A new book by a retired Kenya Army general has revealed the care and honour Mzee Jomo Kenyatta was accorded by the military — even in death.
The military, which has responsibility over the founding President’s mausoleum, on at least one occasion removed Mzee’s body in the dead of night three months after his burial and took it to City Mortuary for professional care before returning it to the Parliament grounds.
The hitherto undisclosed information is now contained in Lt-Gen Daniel Opande’s autobiography, In Pursuit of Peace in Africa, adding another twist to the secrecy involving Kenyatta’s burial.
Mr Opande, who has had a colourful career in the military, says that three months after Mzee Kenyatta’s burial he was called by the Army Commander, Gen Jackson Mulinge, and asked to “heighten security around the mausoleum and to be ready to arrange for a military ambulance to take the casket containing the body of Mzee to the City Mortuary”.
The man who was to lead the exhumation exercise was Kenyatta’s physician, Dr Eric Mwangola, who was also the Director of Medical Services.
Dr Mwangola and Dr Njoroge Mungai — Kenyatta’s first cousin — were the two medics that Mzee trusted most.
A source in the Kenyatta family confirmed that the family members knew about the exercise — and that it has happened “twice or thrice” ever since, for “cleaning up”.
The first President died on August 22, 1978 and the anniversary of his death has been marked publicly ever since.
During the commemoration last week, President Uhuru Kenyatta, his son, announced that the family had made a decision to conduct the memorial privately in future.
In his book, the first time the matter has been brought to the public, Mr Opande says there was some sense of urgency in Gen Mulinge’s call.
“I could detect the sombre urgency in his voice as he stressed that the whole operation had to be completed by the following evening. I assured him that I understood his instructions and would comply.”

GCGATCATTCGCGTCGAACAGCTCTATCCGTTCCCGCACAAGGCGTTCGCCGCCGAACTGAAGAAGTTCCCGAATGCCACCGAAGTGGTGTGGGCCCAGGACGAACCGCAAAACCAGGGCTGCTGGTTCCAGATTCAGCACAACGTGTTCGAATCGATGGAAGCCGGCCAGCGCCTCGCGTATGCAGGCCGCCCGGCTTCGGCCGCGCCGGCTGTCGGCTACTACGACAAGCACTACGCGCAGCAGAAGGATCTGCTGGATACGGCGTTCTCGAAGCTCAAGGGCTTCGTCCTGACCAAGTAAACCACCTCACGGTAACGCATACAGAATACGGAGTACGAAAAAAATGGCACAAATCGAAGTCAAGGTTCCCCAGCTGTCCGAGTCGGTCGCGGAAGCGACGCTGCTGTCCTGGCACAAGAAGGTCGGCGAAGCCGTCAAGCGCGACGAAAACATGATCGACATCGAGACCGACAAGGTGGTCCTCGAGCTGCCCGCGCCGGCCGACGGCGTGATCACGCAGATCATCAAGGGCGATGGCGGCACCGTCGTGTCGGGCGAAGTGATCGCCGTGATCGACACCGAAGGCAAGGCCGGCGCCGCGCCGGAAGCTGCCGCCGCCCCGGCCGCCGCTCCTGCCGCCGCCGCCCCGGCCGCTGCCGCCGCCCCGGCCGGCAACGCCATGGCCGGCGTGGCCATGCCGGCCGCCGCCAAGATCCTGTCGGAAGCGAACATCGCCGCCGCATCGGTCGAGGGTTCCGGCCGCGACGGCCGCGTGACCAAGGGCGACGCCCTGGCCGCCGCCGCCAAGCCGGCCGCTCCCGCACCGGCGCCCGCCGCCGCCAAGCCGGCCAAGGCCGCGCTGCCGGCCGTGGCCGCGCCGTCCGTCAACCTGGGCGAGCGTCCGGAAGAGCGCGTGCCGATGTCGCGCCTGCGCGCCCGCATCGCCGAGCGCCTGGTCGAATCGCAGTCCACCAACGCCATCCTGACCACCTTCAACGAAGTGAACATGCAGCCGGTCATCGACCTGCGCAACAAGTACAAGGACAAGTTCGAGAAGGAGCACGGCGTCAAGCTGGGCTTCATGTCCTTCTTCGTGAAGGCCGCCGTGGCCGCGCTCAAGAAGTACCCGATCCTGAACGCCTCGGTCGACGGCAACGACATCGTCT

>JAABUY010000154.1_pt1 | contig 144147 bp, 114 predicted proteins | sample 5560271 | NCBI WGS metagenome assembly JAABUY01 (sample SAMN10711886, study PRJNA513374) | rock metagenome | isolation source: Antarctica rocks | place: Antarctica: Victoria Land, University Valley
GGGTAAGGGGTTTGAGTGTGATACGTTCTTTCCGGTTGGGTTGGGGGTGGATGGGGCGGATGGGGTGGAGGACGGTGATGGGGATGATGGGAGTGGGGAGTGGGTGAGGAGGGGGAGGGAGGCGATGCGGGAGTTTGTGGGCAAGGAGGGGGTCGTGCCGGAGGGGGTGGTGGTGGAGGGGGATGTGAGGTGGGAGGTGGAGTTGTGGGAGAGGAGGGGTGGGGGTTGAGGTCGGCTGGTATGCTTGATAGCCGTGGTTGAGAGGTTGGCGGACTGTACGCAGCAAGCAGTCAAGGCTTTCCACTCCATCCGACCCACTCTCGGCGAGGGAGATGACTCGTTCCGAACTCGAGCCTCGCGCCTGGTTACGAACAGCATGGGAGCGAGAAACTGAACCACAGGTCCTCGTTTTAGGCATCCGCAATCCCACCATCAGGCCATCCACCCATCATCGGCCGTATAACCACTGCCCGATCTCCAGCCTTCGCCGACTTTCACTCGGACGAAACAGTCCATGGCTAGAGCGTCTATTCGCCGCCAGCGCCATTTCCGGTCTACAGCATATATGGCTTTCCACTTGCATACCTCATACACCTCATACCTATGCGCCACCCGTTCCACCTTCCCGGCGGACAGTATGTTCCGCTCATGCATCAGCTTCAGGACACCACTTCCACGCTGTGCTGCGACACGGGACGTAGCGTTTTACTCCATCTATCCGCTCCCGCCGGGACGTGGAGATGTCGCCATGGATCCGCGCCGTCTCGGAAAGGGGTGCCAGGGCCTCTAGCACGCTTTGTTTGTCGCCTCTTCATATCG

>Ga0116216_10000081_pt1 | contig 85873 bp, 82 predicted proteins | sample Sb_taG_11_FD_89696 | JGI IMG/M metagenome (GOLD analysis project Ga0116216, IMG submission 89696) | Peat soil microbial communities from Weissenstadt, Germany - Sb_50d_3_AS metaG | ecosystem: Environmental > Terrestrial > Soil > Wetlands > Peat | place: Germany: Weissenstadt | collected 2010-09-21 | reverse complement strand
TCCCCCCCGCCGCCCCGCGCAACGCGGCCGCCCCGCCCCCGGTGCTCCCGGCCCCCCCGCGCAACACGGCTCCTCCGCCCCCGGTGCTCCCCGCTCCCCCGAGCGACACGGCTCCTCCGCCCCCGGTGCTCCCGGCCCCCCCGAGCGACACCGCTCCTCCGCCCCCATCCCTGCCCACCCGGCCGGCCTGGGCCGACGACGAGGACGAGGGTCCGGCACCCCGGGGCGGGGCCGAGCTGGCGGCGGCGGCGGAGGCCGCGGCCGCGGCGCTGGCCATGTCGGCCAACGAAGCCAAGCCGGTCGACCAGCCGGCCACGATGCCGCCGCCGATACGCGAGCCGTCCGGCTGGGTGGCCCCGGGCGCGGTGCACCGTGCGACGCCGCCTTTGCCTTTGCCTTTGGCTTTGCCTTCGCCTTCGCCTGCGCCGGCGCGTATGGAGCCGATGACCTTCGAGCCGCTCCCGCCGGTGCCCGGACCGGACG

By then, Mr Opande was the staff officer responsible for ceremonial duties at the Army headquarters.
During the planning of the burial, Lt-Gen Opande had prepared briefings for Gen Mulinge on the programme — perhaps unaware that this had been firmed up more than 10 years earlier by the British High Commission in Nairobi, intelligence and a few politicians led by Vice-President Daniel arap Moi.
Then, it was not clear why Kenyatta’s body was to be exhumed and as Lt-Gen Opande says, Gen Mulinge “did not elaborate the reason for carrying out this delicate task”.
But shortly after Gen Mulinge hung up, Mr Opande says he received another call from Dr Mwangola.
“He introduced himself and asked if I could meet him at the mausoleum on Sunday evening at 9.30pm. I replied that I would be glad to do so. I assured him that I had received instructions from the Army Commander to put myself at his disposal.
“Although I was yet to know what this was all about, I did not ask any more questions, suspecting that the line was not secure,” he writes.
Under the cover of darkness and on a lonesome Sunday night, Lt-Gen Opande arrived 30 minutes early with Major Henry Kamiti, who was then the officer commanding the company that was guarding the mausoleum.
The area around the mausoleum was cleared and a security cordon thrown around it.
A military escort had been organised and before Dr Mwangola arrived, Lt-Gen Opande briefed Maj Kamiti that they were supposed to retrieve Kenyatta’s casket and take it to the mortuary.
“Shortly”, writes Lt-Gen Opande, “Dr Mwangola arrived and briefed me on what he wanted my team and me to assist him with”.
“We entered the mausoleum and with the help of a handful of soldiers set out to take out the casket. It was quite heavy and tricky to remove but we managed to bring it out successfully. It was immediately transferred to the waiting military ambulance for the journey to the City Mortuary.”
Lt-Gen Opande offers no further details on how they opened the crypt that has been under military guard ever since Mzee Kenyatta was laid to rest on the afternoon of August 31, 1978.
Records from the British Archives have recently revealed the details regarding the burial of Kenyatta, with a burial vault — similar to that of John F. Kennedy — flown to Nairobi before Kenyatta’s death and stored at the Kahawa Army barracks, where it was marked M.T Spares.
It was the lifting of this vault that might explain why Lt-Gen Opande described Kenyatta’s casket as “quite heavy”.
“On arrival at the mortuary,” Lt-Gen Opande recalls, “We transferred the casket inside. The pathologist, Dr Rao, and his assistants who were on standby quickly opened the casket and carefully removed the body and placed it on a large table draped with a clean white sheet. I watched carefully as they cleaned the remains that appeared very well-preserved.”
“Within an hour, the body was placed back into the casket for transportation back to the mausoleum. Later that night, my task accomplished, I called Gen Mulinge and informed him of the success of our mission,” he writes in the book published last week by East African Educational Publishers.